posted on Mar, 21 2012 @ 07:46 PM
Damien Schiff, principal attorney for the Pacific Legal Foundation, which represented the couple without charge, had argued the case at the Supreme
Court on Jan. 9.
He said the implications of the decision are clear.
“EPA is not above the law,” he said. “That’s the bottom line with today’s ruling. This is a great day for Mike and Chantell Sackett, because
it confirms that EPA can’t deny them access to justice. EPA can’t repeal the Sacketts’ fundamental right to their day in court. And for that
reason, it is a great day for all Americans, for all property owners, and for the rule of law.”
He continued, “The justices have made it clear that EPA bureaucrats are answerable to the law and the courts just like the rest of us. EPA can’t
try to micromanage people and their property – it can’t order property owners to dance like marionettes – while denying them any meaningful
right to appeal to the courts. It can’t threaten property owners with financial ruin and not have to justify its threats to a judge. And it can’t
issue lazy, drive-by ‘wetlands’ edicts about private property. It will have to put in some honest work and use credible science, because the
regulators must be able to justify their wetlands orders in a court of law,” he said.
“Constitutional Chaos: What Happens When the Government Breaks Its Own Laws”
Schiff said, “Rest assured, while today’s ruling strengthens everyone’s individual rights and property rights, and everyone’s access to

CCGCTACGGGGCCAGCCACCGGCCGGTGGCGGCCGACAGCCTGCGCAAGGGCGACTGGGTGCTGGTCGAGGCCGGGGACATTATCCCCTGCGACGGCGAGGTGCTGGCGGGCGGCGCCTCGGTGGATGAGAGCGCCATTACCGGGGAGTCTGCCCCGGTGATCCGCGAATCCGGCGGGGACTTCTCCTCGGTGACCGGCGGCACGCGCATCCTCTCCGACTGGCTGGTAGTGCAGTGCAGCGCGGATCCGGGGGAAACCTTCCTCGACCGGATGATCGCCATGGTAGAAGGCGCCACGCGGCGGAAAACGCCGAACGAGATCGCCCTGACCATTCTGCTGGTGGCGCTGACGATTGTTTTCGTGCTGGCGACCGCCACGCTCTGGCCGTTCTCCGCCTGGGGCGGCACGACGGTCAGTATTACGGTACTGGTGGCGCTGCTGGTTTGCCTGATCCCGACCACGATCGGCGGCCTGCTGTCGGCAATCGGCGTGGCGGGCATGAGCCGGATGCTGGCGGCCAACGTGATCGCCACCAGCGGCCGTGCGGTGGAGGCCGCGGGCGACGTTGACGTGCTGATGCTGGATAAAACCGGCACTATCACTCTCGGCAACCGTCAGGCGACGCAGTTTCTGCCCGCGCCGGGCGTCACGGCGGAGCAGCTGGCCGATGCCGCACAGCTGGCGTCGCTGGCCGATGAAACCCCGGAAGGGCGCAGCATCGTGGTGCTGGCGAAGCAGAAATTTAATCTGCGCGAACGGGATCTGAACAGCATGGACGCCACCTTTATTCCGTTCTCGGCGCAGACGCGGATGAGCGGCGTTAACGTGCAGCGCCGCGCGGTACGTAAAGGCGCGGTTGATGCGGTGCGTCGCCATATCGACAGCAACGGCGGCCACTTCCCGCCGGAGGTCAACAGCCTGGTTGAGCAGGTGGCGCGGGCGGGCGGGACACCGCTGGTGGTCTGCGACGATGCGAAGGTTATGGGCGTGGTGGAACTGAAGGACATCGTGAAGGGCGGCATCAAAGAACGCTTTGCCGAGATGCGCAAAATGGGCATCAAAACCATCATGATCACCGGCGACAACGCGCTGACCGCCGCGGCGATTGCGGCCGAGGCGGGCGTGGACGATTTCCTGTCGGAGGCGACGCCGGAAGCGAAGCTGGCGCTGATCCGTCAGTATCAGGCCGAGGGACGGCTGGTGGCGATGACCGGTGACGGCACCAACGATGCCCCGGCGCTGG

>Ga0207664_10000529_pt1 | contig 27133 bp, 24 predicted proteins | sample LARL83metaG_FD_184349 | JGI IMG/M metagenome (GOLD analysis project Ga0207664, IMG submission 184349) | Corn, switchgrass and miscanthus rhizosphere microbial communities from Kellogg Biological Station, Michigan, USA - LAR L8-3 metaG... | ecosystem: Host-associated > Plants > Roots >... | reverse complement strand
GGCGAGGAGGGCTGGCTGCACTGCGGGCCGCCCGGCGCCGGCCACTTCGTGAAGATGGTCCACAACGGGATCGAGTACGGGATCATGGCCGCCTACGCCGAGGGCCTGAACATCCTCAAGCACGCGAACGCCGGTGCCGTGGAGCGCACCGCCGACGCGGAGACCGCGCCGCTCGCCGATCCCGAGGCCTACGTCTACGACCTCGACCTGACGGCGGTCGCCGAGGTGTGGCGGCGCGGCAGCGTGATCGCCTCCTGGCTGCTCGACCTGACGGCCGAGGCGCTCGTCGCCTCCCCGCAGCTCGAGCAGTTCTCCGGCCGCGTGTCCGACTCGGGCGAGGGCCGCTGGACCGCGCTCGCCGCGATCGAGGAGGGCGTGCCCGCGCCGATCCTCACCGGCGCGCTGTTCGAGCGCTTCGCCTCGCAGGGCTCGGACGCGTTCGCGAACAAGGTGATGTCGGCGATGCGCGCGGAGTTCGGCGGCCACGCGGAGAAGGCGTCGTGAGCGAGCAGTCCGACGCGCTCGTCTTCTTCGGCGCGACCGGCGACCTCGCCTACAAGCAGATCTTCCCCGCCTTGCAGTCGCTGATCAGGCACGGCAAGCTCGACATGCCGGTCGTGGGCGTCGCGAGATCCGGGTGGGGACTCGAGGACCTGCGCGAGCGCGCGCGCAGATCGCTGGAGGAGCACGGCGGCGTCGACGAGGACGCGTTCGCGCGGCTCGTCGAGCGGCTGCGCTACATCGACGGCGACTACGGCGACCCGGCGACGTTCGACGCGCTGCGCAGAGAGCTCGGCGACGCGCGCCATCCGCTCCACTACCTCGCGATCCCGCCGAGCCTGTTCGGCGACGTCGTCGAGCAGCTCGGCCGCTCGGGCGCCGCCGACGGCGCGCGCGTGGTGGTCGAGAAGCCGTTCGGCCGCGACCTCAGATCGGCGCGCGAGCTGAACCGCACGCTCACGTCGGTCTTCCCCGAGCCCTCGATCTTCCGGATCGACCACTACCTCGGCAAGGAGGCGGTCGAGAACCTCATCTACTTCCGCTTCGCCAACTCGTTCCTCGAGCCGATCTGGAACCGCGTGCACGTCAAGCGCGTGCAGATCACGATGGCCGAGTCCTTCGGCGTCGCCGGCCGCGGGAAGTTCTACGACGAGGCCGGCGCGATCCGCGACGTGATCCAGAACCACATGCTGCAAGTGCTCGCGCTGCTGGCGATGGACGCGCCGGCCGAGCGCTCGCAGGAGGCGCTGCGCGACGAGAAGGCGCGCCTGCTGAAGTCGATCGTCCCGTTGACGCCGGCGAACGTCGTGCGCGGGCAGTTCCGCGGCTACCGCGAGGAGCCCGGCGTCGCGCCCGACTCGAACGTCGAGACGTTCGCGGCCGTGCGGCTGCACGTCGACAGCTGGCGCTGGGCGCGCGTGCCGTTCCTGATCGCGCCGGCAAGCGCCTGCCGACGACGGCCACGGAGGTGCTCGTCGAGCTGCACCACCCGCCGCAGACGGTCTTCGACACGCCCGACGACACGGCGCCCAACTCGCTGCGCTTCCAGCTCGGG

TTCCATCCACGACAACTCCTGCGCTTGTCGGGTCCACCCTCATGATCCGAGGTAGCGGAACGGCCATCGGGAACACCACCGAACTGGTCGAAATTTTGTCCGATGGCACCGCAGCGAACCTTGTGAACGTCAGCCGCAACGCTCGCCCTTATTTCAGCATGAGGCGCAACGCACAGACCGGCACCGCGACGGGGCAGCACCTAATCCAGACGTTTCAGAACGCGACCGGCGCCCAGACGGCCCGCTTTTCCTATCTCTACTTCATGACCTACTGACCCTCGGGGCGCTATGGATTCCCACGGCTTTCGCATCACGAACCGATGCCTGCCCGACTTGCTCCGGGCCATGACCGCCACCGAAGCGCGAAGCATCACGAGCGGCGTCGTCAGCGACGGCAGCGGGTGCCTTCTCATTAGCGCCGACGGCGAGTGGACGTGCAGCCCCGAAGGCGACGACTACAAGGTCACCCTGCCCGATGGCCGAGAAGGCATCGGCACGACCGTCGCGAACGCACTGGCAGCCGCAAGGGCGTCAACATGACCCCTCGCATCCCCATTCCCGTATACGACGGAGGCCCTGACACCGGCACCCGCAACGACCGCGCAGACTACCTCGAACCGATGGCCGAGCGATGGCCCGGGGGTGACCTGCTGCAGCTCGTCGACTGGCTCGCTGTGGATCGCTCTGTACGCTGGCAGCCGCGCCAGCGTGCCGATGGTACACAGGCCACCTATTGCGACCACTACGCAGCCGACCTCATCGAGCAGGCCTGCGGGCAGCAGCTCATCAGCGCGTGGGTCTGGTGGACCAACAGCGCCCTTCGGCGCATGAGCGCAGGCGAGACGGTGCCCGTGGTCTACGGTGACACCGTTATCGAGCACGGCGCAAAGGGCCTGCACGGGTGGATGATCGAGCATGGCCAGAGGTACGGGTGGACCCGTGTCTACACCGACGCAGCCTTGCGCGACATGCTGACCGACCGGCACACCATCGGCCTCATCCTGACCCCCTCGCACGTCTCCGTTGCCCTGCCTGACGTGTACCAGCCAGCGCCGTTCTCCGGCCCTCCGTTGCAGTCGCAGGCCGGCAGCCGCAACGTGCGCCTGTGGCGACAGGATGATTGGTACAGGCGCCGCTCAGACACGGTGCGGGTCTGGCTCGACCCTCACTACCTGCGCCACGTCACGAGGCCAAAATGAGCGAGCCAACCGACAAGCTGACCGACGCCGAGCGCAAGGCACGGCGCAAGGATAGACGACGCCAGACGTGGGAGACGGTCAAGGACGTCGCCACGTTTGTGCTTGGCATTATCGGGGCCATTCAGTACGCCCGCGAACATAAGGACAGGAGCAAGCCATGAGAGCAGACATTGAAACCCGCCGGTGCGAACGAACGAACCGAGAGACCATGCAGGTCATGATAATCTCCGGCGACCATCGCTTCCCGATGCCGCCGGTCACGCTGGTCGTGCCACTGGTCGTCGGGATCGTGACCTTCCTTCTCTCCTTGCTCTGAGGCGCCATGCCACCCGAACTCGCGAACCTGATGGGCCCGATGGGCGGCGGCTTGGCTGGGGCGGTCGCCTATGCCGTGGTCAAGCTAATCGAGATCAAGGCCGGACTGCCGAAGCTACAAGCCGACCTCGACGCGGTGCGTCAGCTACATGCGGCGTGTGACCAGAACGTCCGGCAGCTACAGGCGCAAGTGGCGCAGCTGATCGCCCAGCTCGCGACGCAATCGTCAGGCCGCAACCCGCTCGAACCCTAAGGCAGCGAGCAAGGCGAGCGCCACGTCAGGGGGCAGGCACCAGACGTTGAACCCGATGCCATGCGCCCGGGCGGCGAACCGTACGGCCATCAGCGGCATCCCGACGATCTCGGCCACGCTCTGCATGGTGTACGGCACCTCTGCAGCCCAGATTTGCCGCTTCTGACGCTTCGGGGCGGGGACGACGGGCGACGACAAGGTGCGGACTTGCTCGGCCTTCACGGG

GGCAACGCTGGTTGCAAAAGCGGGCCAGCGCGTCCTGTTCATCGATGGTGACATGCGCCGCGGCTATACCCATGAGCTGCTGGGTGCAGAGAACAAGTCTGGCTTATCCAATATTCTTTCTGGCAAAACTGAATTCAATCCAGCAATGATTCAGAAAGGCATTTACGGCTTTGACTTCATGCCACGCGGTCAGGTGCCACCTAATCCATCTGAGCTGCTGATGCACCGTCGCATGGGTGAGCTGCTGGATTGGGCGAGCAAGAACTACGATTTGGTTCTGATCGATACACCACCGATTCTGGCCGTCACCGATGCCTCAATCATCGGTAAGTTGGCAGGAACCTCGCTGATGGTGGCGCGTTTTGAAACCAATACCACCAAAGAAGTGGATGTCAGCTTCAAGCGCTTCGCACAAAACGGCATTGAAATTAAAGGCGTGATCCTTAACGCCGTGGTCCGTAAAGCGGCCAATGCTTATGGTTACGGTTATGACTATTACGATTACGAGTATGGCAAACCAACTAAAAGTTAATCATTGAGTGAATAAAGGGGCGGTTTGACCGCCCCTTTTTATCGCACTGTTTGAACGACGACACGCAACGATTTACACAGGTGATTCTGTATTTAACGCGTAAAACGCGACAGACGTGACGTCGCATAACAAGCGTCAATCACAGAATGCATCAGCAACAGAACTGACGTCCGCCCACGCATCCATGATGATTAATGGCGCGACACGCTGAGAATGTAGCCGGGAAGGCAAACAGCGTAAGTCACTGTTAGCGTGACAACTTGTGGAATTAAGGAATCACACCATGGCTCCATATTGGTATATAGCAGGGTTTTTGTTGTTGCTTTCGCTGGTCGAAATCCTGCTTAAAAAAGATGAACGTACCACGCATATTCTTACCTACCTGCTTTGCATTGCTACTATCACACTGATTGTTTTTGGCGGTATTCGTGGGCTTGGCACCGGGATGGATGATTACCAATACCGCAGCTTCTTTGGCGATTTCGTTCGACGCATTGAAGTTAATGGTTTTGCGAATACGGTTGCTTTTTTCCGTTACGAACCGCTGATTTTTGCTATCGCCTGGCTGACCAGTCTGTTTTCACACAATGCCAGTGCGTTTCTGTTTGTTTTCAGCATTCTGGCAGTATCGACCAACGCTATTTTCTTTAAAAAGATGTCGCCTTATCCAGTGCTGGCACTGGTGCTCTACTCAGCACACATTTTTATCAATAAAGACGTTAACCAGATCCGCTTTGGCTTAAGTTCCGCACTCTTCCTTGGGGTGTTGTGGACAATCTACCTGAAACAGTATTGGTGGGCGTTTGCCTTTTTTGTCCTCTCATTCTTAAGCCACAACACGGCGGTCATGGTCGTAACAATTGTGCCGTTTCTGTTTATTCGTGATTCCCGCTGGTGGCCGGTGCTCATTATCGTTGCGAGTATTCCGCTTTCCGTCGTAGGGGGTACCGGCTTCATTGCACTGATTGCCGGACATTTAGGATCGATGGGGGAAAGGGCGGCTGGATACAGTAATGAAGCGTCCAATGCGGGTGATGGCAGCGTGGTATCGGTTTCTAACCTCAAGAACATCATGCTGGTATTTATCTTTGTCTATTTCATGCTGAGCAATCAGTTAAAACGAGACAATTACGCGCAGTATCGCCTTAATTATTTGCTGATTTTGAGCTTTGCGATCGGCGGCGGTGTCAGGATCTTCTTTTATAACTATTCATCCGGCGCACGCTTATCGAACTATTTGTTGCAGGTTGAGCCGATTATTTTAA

justice, it does not weaken legitimate environmental protection one iota. Regulators will simply have to be professional and thorough, not careless
and slipshod, when they issue wetlands orders.
“In the case of urgent pollution threats, EPA will still have the power, as it does now, to seek an immediate court injunction. But when there is no
emergency, EPA can’t start ordering property owners around – and threatening them with tens of millions of dollars in fines, as with the Sacketts
– without first doing some genuine due diligence. EPA will have to be prepared to show a reviewing court that its wetlands regulations are really
necessary – not just a power trip.”
Mike Sackett said he and his wife were subjected to “hell” by federal bureaucrats.
“We are very thankful to the Supreme Court for affirming that we have rights, and that the EPA is not a law unto itself and that the EPA is not
beyond the control of the courts and the Constitution,” he said. “The EPA used bullying and threats of terrifying fines, and has made our life
hell for the past five years. It said we could not go to court and challenge their bogus claim that our small lot had ‘wetlands’ on it. As this
nightmare went on, we rubbed our eyes and started to wonder if we were living in some totalitarian country.
“Now, the Supreme Court has come to our rescue, and reminded the EPA – and everyone – that this is still America, and Americans still have
rights under the Constitution. We want to thank Pacific Legal Foundation for defending us, without charge! Without Pacific Legal Foundation, this day